The Rev. Emil Kapaun’s body was in an unmarked grave for years. Now the POW is coming home to Kansas.

Alice Mannette
The Hutchinson News
The Rev. Emil Kapaun's remains will be placed in this 5,400 pound tomb inside the Cathedral of the Immaculate Conception after his Mass and procession on Sept. 29. Kapaun, a candidate for Sainthood and recipient of the Medal of Honor , died in a North Korean Prisoner of war camp.

After spending years in an unmarked grave, the Rev. Emil Kapaun's body is coming home.

He is coming home to his family, his diocese and his state. Once more, Kapaun is uniting souls.

Born in 1916 in Pilsen, Emil Kapaun, who is up for canonization, was ordained a priest by Bishop Christian Winkelmann on June 9, 1940, at St. John’s Chapel on the campus of then Sacred Heart College (now Newman University) in Wichita. In 1944, he became a U.S. Army chaplain and served in World War II.  

But it was Kapaun's service in North Korea that he is most remembered for, often risking his life on the battlefield to save others. Eventually, he became a prisoner of war, and once again, acted selflessly to help those around him, bolstering their faith and morale.

"I am inspired by his zeal and his priestliness, his courage and his willingness to do whatever was needed," said Bishop Carl A. Kemme, of the Wichita Diocese. "We think God has brought this about in his providence."

More:Kansas honors veterans with 'Remembering our Fallen' display

Photos of the Rev. Emil Joseph Kapaun are on display at Kapaun Mt. Carmel Catholic High School in Wichita.

Recently, Kapaun's remains, which were housed in unmarked military graves in Hawaii, were identified. This week, Kemme and others from Kansas traveled to Hawaii to bring their fellow priest home. Following a send-off Mass at the Cathedral in Honolulu, Kapaun’s remains will be transported from the National Memorial Cemetery of the Pacific in Honolulu to Wichita, where he will arrive on Sept. 25.

Kapaun's remains will go directly to his home parish of St. John Nepomucene in Pilsen for a private homecoming. From Pilsen, he will be brought back to Wichita, to the Cathedral of the Immaculate Conception, where his remains will stay until the rosary, vigil, Mass, procession and burial, beginning on Sept. 28. 

"He was born in Kansas, he served this diocese, now he's coming back to us," said Kemme, who will preside over the rituals. "Father Kapaun made the supreme sacrifice in laying down his life for others."

More:South Hutchinson Fire Department remembers 20th anniversary of 9/11 with memorial walk

Kemme, also with all the other priests, will wear white robes to denote celebration and resurrection. They will also be adorned with blue, for the Virgin Mary.

Kapaun, the most decorated U.S. Army chaplain, including holding the Medal of Honor, because of the many miracles that are attributed to him is up for sainthood in Rome. 

"He was a heroic witness and servant of mankind," Kemme said. "We continue to look forward to his process of canonization in the future.”

Lessons from the Father

A crew from Simpson Construction finish putting into place the 5,400 pound tomb inside the Cathedral of the Immaculate Conception that will serve as the final resting place for the Rev. Emil Kapaun when his remains return to Kansas later this month. Kapaun, a recipient of the Medal of Honor and candidate for Sainthood, died in a North Korean POW camp 70 years ago. His remains were identified earlier this year and will be flown home from Hawaii, where they’re currently located.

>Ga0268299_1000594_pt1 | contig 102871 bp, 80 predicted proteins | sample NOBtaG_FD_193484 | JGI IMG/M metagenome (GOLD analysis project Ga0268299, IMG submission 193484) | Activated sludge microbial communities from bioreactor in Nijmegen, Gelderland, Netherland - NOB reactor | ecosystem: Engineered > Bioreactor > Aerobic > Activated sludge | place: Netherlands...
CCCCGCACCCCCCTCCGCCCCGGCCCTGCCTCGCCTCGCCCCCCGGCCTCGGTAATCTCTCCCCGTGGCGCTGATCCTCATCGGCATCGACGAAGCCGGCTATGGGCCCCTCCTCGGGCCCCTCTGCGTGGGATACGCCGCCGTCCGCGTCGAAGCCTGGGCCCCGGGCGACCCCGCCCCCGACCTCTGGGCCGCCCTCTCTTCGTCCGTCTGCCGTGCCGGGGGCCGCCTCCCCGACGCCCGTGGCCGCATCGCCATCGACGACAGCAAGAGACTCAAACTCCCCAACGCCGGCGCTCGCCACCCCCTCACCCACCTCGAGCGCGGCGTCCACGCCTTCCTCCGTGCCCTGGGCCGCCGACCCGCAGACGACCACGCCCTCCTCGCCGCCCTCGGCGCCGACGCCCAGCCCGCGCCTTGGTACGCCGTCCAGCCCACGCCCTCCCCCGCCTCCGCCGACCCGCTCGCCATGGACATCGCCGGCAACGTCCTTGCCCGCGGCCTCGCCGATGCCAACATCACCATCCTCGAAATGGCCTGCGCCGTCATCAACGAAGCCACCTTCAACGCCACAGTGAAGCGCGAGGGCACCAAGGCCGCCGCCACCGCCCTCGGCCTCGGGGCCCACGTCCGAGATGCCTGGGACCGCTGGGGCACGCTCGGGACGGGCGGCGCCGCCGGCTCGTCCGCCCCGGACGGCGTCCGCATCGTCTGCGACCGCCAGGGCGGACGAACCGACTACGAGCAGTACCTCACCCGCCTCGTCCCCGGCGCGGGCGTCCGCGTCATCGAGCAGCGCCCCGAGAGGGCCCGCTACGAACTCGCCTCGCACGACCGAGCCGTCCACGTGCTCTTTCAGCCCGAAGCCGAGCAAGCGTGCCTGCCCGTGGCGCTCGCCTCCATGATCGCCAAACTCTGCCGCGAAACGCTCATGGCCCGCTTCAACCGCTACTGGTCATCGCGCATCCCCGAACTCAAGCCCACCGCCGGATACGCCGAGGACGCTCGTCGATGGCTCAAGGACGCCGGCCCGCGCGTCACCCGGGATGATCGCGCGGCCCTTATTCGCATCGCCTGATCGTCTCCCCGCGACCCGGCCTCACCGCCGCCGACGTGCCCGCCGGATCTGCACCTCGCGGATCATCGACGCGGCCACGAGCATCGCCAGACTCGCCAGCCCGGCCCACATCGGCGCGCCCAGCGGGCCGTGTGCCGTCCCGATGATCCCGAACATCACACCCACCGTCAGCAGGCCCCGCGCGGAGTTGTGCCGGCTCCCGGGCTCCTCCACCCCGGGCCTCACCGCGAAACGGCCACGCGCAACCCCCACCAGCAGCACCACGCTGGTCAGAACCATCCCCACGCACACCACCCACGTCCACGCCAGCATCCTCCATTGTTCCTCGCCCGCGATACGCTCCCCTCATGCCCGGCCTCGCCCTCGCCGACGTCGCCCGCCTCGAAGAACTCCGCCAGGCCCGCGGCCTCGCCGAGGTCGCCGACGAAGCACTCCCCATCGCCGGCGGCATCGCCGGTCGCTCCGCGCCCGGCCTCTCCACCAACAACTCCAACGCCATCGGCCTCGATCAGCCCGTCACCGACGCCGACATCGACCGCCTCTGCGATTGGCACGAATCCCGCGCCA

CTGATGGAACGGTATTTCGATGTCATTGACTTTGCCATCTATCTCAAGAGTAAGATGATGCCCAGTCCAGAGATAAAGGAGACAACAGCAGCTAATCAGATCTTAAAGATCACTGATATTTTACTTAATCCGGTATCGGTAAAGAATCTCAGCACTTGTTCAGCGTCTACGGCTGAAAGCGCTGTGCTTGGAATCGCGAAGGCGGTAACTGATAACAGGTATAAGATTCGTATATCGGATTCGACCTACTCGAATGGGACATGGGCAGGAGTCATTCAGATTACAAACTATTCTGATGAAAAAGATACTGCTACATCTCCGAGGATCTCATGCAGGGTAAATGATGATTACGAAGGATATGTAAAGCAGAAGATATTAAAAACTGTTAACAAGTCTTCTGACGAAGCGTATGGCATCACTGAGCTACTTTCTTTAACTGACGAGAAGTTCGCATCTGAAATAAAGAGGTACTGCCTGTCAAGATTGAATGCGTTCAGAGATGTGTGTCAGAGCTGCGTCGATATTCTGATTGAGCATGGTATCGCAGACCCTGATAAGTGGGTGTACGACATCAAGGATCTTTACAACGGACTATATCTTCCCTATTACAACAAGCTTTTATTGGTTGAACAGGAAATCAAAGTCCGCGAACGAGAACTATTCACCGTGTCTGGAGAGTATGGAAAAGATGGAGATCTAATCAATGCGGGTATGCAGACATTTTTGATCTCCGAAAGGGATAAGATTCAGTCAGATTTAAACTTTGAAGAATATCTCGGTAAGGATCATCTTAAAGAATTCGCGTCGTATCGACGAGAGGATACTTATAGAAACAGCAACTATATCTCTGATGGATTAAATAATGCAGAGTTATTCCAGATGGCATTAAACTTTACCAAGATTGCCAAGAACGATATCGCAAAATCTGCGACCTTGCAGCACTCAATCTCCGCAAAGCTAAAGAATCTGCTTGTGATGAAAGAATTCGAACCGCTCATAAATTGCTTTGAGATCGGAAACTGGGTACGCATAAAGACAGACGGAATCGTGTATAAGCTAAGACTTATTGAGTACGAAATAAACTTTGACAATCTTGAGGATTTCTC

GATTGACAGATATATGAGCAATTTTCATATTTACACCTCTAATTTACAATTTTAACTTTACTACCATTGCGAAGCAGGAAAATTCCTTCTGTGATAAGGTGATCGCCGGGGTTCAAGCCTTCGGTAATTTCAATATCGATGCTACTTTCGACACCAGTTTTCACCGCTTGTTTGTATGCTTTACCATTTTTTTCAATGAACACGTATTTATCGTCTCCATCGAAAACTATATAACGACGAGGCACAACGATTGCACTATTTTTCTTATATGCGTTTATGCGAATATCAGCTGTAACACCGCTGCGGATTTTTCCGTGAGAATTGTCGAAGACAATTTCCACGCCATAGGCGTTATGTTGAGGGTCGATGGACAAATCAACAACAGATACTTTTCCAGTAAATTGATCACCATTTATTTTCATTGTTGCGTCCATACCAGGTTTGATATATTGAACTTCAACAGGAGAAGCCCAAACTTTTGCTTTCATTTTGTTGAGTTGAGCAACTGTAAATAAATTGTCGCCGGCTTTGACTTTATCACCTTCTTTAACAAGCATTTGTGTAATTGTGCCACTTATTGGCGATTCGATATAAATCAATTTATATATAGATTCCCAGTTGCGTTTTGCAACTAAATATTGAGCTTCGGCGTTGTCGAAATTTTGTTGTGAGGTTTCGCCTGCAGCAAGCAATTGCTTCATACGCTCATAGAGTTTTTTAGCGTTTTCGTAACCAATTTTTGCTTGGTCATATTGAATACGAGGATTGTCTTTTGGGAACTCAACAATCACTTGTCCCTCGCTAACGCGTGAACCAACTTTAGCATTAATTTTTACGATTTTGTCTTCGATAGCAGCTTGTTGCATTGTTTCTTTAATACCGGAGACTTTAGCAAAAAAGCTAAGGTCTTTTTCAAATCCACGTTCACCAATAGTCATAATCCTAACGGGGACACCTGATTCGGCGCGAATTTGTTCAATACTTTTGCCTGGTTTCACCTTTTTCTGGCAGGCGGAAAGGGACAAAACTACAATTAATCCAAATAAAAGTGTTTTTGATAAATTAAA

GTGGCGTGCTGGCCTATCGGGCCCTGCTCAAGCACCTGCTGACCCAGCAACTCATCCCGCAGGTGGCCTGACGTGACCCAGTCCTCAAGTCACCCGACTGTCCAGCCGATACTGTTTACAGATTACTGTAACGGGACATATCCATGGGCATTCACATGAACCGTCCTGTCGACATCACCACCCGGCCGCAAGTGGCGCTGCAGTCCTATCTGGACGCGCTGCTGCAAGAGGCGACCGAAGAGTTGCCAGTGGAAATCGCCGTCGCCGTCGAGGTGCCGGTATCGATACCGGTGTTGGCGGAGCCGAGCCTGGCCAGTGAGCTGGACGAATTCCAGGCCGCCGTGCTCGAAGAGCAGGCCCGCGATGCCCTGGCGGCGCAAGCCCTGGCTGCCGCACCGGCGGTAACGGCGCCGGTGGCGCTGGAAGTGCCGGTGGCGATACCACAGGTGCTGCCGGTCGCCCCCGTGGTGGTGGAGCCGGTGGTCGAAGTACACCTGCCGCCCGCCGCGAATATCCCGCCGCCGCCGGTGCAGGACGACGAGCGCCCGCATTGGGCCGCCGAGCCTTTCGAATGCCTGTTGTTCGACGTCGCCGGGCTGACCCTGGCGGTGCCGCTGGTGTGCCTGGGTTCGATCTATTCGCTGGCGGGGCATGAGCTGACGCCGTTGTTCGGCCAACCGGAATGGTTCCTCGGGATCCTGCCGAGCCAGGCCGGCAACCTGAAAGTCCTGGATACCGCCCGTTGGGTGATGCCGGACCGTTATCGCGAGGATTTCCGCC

Named after Kapaun, Kapaun Mt. Carmel Catholic High School in Wichita is always cognizant of Kapaun, his humility and his faithfulness.

The two large common areas of the school house dozens of photographs, letters, medals, a red robe and the cross that a prisoner of war carved in commemoration of Kapaun.

"To have your namesake back — this completes the story," said Chris Bloomer, the principal of Kapaun Mr. Carmel. "It’s a way to honor him and to celebrate his life."

Bloomer said, Kapaun's homecoming puts the revered priest back in the forefront of each student and staff member's mind.

"We understand how important it is that we follow the virtues that he has modeled for us," Bloomer said. "He inspired those around him to deal with adversity and to live on. As long as they have a connection with God, (he said) they will be able to overcome the adversity."

All the seniors from the parochial school will attend the Mass. All other students will be able to line Broadway, watching Kapaun's horse-drawn processional.

More:South Hutch man finds calling in stained glass restoration at Hoefer Custom Stained Glass, including making an image of the Emil Kapaun

Events honoring The Rev. Emil Kapaun

Vigil Service 7 p.m. Sept. 28, Hartman Arena. Tickets needed. Free event.

Mass of Christian Burial at 10:30 a.m., Sept. 29, Hartman Arena. Tickets needed. Free event. The funeral may be livestreamed as well.  

Procession to the Cathedral will take place from 1:30 to 2 p.m., Sept. 29. Following the Mass of Christian Burial at Hartman Arena, Father Kapaun's remains will be transported by horse-drawn carriage from Veterans Memorial Park to the Cathedral of the Immaculate Conception, where he will be laid to rest. Taps and a 21-gun salute will be given.

More:Bishop Kemme receives honorary doctorate from Newman University

Participants may line the route beginning at Central Avenue just east of Veterans Memorial Park and proceeding east until Main Street. The final stretch from Main Street to Broadway will be reserved for students from the Diocese of Wichita.

Kapaun's remains will be returned to the Cathedral of the Immaculate Conception, which will serve as his final resting place.